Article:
Articles in the Los Angeles Times and New York Times reported that Sen. John McCain disapproved of an ad produced by the North Carolina Republican Party that attacks Sen. Barack Obama for his relationship with Rev. Jeremiah Wright, and that McCain called on the party not to air it. But neither newspaper noted Obama's response, nor that this ad is part of a pattern in which McCain supporters and even McCain staff members have spread smears about Obama, and McCain has denounced those smears even as he has reaped their benefits.
On Morning Joe, after Pat Buchanan said of Sen. Hillary Clinton's speech following the Pennsylvania primary that "only once or twice did that voice start rising to the level that every husband in America at one time or another has heard. You know, where it starts going up -- " Joe Scarborough said, "Be careful here, Buchanan." Chris Matthews added, "Go the other way. You're in the danger area. ... You're in the danger area, Pat, take my advice."
Several media outlets have reported that Sen. John McCain's campaign justified refusing to release Cindy McCain's tax returns by citing Sen. John Kerry and his wife, Teresa Heinz Kerry, as "precedent." But they did not report that, in contrast with Cindy McCain, Heinz Kerry did release a part of her 2003 income tax return that showed "total income," which enabled The New York Times to analyze how she benefited from the Bush tax cuts. Such an analysis of how the McCains have benefited from the tax cuts -- which Sen. McCain supports extending permanently -- is not possible, based on the information his campaign has released on Cindy McCain's income.
MSNBC's David Shuster asserted that "[Sen. John] McCain also made clear he will continue to insist that Barack Obama stay in the public financing system for the general election as he promised," adding that the issue "could help McCain tarnish the image of Obama's political purity." But Shuster did not mention that McCain may be violating campaign finance laws by surpassing spending limits under the public financing system for the primary period.
In an article on Sen. John McCain's economic proposals, The Wall Street Journal reported that McCain "famously opposed President Bush's tax cuts a few years ago, saying they would irresponsibly swell the budget deficit." But, while that is the reason McCain now gives for having previously opposed the tax cuts, it was not the reason he gave in a 2001 floor statement explaining his opposition, in which he criticized the tax cuts for disproportionately benefiting the wealthy.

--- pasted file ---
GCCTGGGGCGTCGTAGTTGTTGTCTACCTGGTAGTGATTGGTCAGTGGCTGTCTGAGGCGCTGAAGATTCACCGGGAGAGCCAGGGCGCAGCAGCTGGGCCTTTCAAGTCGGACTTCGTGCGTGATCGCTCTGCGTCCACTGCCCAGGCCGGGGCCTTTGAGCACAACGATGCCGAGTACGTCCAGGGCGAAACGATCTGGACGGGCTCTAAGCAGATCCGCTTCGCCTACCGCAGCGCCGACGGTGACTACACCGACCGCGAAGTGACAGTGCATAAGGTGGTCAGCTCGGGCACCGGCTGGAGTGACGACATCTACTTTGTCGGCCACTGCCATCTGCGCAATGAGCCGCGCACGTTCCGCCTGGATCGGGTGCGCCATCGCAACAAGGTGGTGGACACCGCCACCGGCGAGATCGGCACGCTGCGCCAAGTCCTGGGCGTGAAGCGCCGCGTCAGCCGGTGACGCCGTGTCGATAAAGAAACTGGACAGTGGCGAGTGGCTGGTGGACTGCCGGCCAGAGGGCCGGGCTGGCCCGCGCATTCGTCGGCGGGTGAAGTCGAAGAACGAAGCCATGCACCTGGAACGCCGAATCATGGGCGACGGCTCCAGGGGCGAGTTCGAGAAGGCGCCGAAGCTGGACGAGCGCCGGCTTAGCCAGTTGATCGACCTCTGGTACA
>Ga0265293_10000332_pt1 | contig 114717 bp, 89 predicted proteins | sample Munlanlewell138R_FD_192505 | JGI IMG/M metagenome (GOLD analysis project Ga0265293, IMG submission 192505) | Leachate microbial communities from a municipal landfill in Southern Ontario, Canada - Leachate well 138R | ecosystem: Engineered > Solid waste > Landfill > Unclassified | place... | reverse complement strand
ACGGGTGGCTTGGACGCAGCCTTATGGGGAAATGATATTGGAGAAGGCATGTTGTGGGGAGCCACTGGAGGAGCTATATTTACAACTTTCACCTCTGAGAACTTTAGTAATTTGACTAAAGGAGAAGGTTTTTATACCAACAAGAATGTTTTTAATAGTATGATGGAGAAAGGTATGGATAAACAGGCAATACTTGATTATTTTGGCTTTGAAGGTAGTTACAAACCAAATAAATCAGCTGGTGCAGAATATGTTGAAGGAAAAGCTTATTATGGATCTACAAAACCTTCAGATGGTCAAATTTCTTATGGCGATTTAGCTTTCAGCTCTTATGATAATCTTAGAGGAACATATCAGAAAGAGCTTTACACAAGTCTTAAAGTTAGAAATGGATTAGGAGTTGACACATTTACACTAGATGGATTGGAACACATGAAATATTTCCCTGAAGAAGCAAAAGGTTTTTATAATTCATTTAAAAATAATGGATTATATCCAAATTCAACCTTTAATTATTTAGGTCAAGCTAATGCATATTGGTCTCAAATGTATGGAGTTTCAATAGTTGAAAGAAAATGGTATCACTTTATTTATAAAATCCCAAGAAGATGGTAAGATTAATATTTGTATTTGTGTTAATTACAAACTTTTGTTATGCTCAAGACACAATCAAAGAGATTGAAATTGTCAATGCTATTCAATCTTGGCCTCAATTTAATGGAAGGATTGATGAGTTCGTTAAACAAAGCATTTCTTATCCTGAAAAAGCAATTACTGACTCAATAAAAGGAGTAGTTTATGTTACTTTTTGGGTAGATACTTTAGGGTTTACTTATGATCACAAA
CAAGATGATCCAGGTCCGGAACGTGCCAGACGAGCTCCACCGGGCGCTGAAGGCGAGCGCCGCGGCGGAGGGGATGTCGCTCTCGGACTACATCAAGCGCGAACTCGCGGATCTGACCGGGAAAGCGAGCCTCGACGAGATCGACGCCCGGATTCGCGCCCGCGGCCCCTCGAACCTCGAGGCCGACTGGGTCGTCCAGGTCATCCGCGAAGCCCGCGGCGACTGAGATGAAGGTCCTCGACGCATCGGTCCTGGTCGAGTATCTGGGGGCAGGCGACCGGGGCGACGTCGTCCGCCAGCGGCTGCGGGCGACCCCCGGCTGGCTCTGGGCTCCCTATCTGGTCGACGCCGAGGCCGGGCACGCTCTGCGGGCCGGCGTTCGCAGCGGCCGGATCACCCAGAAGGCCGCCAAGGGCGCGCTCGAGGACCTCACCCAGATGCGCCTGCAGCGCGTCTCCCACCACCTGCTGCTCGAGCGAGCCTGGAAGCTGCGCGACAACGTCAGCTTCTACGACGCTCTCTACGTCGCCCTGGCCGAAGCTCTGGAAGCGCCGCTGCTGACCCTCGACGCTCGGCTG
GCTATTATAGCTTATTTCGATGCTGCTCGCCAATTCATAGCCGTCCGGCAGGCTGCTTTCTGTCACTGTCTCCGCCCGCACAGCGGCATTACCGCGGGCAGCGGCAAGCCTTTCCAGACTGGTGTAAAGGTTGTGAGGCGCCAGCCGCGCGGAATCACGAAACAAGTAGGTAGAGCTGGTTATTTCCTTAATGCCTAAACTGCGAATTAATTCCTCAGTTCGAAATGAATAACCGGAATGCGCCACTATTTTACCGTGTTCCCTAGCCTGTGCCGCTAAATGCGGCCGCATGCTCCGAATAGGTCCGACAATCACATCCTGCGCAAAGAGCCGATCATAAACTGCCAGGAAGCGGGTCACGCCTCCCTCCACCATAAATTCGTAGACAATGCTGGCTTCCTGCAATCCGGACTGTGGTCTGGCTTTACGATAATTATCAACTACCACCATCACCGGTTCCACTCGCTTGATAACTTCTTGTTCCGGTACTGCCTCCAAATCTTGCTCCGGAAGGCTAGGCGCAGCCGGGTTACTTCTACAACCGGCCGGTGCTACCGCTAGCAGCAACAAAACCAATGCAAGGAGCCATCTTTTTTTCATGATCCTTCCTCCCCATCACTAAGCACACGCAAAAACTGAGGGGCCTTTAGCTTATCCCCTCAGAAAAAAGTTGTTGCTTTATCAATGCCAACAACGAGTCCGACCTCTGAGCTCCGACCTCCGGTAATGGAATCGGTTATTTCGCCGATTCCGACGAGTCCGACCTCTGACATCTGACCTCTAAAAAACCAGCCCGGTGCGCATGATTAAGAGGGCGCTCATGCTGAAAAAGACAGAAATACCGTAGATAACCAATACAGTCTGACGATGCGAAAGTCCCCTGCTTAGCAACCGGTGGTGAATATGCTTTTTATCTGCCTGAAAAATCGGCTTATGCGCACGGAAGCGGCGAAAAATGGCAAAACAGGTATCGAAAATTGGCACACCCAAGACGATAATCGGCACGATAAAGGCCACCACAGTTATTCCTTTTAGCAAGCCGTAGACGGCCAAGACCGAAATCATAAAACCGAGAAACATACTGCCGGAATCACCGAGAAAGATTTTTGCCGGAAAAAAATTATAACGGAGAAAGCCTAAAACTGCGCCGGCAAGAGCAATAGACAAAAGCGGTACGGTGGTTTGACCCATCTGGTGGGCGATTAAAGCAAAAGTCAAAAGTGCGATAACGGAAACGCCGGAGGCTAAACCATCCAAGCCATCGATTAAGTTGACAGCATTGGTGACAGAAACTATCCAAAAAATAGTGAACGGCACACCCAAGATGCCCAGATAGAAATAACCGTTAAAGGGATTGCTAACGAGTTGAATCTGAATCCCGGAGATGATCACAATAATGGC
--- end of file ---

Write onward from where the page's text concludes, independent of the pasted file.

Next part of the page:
Blog posts by The New York Times and washingtonpost.com both reported on the Democratic National Committee's announcement that it would be filing a lawsuit to force the Federal Election Commission (FEC) to investigate Sen. John McCain's unilateral withdrawal from the federal public financing system for the primary election, but neither noted that FEC chairman David Mason has taken the position that McCain cannot opt out of public financing in the primary without FEC approval.
The Politico's Jonathan Martin asserted as "fact" that Al Gore and John Kerry "were elitists and were out of touch with average Americans." But to the extent the public perceived them in that manner, the media played a dominant role in creating and promoting that perception while largely avoiding discussion of whether President Bush was an "elitist."
A Gannett News Service analysis reported on Sen. John McCain's response to television ads by Sen. Hillary Clinton's campaign that criticized McCain "for being AWOL on the nation's economic challenges," stating: "McCain immediately fired back in videos ... that characterized the Democrats as proposing to tax the country out of its economic woes." However, the piece did not mention that the key assertion in McCain's ad is false.
On Morning Joe, Tim Russert asserted, "I remember I asked the candidates in a debate last fall whether they would pledge to have all troops out within their first four years. None of them would make the pledge. By the last debate in Cleveland, both [Sens. Barack] Obama and [Hillary] Clinton were saying, 'Oh no, we'll have them out by '09.' " In fact, neither candidate said during the Cleveland debate that he or she would withdraw all U.S. troops from Iraq by 2009. During the "debate last fall," they talked about beginning withdrawal as soon as possible, while leaving troops to perform certain functions after the withdrawal is complete, and Russert himself stated during the Cleveland debate that both candidates have said they would "keep a residual force" in Iraq.
Reporting on Sen. John McCain's speech about the Iraq war, The Washington Times asserted that "Democrats have condemned Mr. McCain for his 100-year comment, though Mr. McCain was saying Iraq could become a nation like South Korea, where U.S. forces have been stationed for more than 50 years." But the Times did not mention that McCain has been inconsistent on whether U.S. troop's future presence in Iraq would be analogous to that in South Korea.